The New York Power Authority recently announced a new commitment to invest $250 million between now and 2025 to accelerate the flexibility of the electric grid to give New Yorkers greater access to renewable energy resources such as wind and solar power. The multi-pronged, collaborative investment will address key market and financing barriers, accelerate implementation of up to 150 megawatts of grid flexibility projects and decrease market risk. The announcement also plays an essential role in growing a clean energy economy by accelerating private sector investment and achieving the state’s clean energy goals, maintaining affordable energy and combatting climate change for all New Yorkers.
The project supports the goals in the New York Energy Storage Roadmap, which identifies recommended actions toward realizing the state’s nation-leading 1,500 MW storage deployment target by 2025—the equivalent electricity demand of one-fifth of all New York homes. In his 2018 State of the State address, Governor Cuomo announced the 1,500 MW target by 2025 to put New York on a path toward a larger 2030 target to be announced by the end of the year.
“This significant investment will help reduce barriers for energy projects and increase access to renewable energy resources,” stated Lieutenant Governor Kathy Hochul. “We’re committed to advancing our aggressive clean energy goals, and this nation-leading initiative will continue New York’s efforts to help combat climate change and ensure a cleaner and greener environment.”
“Building more flexibility into the electricity grid will expedite the transition to a renewable energy future and play a critical role in achieving the state’s energy goals,” added NYPA Chairman John R. Koelmel. “Strong partnerships with customers and the private sector will be essential if we are to both demonstrate the opportunities and rapidly address the challenges presented by the deployment of storage and demand flexibility on New York’s electric grid.”
NYPA will invite New York State’s distribution utilities and 51 municipal and rural cooperative electric systems to conduct collaborative test-and-learn demonstrations to determine the capabilities and value of various storage and demand management tools that could be used to provide services to the grid. With its open sourced innovation, NYPA will also be looking for partners in the public and private sector as it identifies initial locations for the first tranche of projects.
“Our primary intent is to use the experiences gained from test-and-learn projects to provide value to customers,” stated Gil C. Quiniones, NYPA’s president and CEO. “At the same time, we can demonstrate to regulators and market participants the ways in which these flexibility tools increase the efficiency of the grid, and inform the process of creating mechanisms that enable private markets to invest in them at scale."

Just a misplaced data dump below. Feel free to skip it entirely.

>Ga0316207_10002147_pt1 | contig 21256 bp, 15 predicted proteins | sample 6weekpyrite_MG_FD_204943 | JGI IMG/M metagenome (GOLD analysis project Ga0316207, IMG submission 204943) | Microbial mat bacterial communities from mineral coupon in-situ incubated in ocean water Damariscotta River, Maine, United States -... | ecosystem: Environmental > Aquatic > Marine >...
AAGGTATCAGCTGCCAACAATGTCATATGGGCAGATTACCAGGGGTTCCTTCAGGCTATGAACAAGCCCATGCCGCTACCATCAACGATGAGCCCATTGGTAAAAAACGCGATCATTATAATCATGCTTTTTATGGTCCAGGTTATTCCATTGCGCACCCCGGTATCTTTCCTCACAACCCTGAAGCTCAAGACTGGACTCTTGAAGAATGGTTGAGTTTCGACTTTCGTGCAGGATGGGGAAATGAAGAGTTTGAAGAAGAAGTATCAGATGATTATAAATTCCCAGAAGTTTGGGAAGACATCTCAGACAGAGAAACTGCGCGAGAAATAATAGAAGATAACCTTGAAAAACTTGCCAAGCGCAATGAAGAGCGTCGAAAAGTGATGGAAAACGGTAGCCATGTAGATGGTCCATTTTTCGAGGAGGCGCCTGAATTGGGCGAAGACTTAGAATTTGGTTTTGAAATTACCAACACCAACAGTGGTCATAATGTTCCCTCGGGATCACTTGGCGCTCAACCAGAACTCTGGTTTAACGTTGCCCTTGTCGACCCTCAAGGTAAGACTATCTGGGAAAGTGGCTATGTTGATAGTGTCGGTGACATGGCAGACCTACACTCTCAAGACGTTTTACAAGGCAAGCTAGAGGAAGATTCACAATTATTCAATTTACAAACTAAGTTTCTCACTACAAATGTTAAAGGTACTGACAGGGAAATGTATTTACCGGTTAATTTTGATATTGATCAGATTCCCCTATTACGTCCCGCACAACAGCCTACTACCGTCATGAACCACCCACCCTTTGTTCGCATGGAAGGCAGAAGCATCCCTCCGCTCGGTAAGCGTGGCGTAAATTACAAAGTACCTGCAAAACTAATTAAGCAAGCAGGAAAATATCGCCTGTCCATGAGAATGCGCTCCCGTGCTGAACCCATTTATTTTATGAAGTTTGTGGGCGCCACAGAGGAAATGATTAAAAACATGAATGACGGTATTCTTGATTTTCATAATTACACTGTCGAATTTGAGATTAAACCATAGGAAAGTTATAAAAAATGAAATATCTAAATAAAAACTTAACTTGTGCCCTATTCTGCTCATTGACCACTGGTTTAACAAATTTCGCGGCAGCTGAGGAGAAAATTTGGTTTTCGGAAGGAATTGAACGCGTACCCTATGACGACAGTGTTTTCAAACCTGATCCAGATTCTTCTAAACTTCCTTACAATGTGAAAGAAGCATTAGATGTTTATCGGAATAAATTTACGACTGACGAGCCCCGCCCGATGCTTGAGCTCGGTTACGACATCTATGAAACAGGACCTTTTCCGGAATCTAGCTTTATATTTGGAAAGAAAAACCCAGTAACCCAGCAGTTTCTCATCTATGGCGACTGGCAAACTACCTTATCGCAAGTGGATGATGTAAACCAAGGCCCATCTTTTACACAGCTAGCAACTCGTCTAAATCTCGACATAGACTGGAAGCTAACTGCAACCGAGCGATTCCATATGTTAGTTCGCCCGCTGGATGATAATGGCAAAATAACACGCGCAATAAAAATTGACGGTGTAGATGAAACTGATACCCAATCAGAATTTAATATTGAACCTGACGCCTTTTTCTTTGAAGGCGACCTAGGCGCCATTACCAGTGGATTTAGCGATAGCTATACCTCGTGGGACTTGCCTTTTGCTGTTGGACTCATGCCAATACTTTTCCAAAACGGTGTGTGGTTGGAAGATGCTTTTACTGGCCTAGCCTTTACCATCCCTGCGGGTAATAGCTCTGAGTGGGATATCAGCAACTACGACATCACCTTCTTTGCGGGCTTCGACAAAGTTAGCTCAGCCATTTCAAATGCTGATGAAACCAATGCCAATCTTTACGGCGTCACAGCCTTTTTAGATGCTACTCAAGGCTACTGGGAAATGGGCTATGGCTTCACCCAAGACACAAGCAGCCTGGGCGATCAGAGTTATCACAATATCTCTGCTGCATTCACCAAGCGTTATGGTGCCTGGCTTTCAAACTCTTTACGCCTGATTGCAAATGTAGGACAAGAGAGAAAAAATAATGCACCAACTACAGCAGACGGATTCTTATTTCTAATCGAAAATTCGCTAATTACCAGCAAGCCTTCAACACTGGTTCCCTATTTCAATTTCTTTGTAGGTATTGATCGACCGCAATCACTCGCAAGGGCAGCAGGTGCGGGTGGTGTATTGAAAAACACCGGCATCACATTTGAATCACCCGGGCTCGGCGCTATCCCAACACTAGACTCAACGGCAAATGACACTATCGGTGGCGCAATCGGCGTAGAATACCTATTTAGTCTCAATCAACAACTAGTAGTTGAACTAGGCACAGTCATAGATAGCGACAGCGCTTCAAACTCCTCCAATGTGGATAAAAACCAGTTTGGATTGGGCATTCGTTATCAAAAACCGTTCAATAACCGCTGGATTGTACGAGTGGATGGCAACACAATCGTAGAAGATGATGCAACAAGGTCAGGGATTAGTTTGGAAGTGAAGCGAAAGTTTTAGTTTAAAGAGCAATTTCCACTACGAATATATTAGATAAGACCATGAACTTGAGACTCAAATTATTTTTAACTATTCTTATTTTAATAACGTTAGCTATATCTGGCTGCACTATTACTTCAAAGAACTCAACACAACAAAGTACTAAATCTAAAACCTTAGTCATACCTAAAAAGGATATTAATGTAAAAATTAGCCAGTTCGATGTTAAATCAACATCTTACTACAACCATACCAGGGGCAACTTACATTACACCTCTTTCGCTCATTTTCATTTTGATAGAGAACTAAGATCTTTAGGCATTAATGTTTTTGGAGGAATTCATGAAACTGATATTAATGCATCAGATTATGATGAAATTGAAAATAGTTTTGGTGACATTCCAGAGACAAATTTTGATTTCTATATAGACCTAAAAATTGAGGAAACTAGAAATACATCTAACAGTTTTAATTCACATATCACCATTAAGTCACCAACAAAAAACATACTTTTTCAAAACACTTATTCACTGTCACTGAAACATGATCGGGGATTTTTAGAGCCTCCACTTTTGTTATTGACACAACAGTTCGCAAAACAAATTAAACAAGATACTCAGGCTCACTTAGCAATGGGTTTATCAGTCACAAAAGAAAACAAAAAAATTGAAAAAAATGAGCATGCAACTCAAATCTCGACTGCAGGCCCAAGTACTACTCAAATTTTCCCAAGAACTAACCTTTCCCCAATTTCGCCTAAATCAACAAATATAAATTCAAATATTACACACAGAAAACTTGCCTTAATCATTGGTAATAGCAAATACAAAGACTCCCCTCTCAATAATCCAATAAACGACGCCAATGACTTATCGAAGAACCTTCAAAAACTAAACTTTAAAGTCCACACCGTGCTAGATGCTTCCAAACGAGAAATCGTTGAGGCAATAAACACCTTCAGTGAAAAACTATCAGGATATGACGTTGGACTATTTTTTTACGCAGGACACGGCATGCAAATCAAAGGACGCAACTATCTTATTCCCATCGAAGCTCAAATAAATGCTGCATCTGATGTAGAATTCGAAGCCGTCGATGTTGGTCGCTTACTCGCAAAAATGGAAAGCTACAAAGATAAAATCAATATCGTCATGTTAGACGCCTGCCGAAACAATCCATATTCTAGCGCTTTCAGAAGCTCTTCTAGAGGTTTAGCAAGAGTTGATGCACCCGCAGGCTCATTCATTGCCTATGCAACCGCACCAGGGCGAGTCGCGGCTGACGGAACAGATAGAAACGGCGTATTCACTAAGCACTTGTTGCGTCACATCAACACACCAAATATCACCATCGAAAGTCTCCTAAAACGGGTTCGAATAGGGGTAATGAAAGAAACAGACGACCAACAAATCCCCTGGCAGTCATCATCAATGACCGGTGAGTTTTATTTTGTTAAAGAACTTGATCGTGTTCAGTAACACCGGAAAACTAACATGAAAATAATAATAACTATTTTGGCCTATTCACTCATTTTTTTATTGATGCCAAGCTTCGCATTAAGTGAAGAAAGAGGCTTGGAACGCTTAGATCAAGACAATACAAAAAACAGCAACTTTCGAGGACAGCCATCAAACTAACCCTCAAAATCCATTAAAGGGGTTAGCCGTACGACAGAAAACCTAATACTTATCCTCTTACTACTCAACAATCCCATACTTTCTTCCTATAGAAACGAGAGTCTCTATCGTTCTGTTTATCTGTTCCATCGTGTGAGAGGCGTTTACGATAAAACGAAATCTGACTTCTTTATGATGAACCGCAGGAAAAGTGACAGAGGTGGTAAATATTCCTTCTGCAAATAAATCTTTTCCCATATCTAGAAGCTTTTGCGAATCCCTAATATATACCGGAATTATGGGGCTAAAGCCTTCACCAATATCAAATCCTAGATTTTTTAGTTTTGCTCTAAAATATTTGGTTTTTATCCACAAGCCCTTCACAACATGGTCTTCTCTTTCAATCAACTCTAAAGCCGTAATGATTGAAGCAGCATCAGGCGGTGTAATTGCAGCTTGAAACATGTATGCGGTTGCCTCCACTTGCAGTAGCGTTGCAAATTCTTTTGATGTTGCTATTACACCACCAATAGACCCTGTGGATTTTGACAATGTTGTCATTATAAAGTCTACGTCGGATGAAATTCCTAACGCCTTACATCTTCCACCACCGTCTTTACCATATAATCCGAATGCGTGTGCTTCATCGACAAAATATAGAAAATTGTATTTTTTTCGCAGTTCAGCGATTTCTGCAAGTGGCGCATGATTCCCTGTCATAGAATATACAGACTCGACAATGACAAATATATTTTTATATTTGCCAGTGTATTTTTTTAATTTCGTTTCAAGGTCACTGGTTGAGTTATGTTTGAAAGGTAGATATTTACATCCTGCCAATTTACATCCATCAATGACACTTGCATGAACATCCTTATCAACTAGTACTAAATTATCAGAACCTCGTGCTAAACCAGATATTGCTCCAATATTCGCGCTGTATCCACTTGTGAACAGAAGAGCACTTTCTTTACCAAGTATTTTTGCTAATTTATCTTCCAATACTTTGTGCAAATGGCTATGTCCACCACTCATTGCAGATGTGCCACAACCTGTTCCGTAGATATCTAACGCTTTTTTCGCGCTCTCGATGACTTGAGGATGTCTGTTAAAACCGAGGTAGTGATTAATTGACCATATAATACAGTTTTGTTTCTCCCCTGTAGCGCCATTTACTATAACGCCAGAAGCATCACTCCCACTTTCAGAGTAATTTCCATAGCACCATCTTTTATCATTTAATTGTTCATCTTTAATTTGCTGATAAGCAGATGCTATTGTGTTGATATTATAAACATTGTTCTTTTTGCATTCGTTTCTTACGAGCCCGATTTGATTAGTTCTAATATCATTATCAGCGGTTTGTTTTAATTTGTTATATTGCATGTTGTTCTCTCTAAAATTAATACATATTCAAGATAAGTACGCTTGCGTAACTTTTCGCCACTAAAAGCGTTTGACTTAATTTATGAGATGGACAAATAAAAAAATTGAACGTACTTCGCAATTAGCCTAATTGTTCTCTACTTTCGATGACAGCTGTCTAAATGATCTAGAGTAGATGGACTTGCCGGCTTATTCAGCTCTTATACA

Many of the services will focus on energy storage and demand management. Energy storage is essential in the transition from fossil fuels to a clean energy economy to ensure that renewable energy resources are available at the right times—when the sun isn’t shining and the wind isn’t blowing—and at the right location that provides the most benefits to the electric grid.
The initial phase of funding, approved by the NYPA Board of Trustees, directs up to 30 percent of the $250 million to be allocated into three primary new demonstration programs through the end of 2020, including:
– Energy Infrastructure: Identify and demonstrate opportunities to deploy storage and demand flexibility to defer, reduce or avoid investments caused by locational congestion or retiring plants and infrastructure.
– Distributed Energy Resources: Optimize the role that behind-the-meter customer energy resources and buildings can play in supporting a clean, renewable energy system, and simplify the role that these resources play in the New York energy markets.
– Renewable Generation: Pair storage and renewables for longer intermittency durations, build flexibility into the generation and transmission system to balance different geographical locations of renewables and explore longer duration demand flexibility.
The balance of the $250 million will be directed into accelerating storage and demand flexibility, with specific projects dependent on emerging market needs, collaborative project proposals with third-parties and customer preferences.
In related business, NYPA trustees also approved $5 million to establish a grant incentive to jump-start innovative clean energy projects through December 31, 2025. The Clean Distributed Energy Resource Grant Program will provide supplemental funding for DER projects such as solar PV, solar plus battery storage, microgrids, standalone storage and smart inverter functionality. In addition, installation of software technology that will feed into the Authority’s New York Energy Manager, which monitors energy performance and efficiency of government buildings, will be incorporated into each project.
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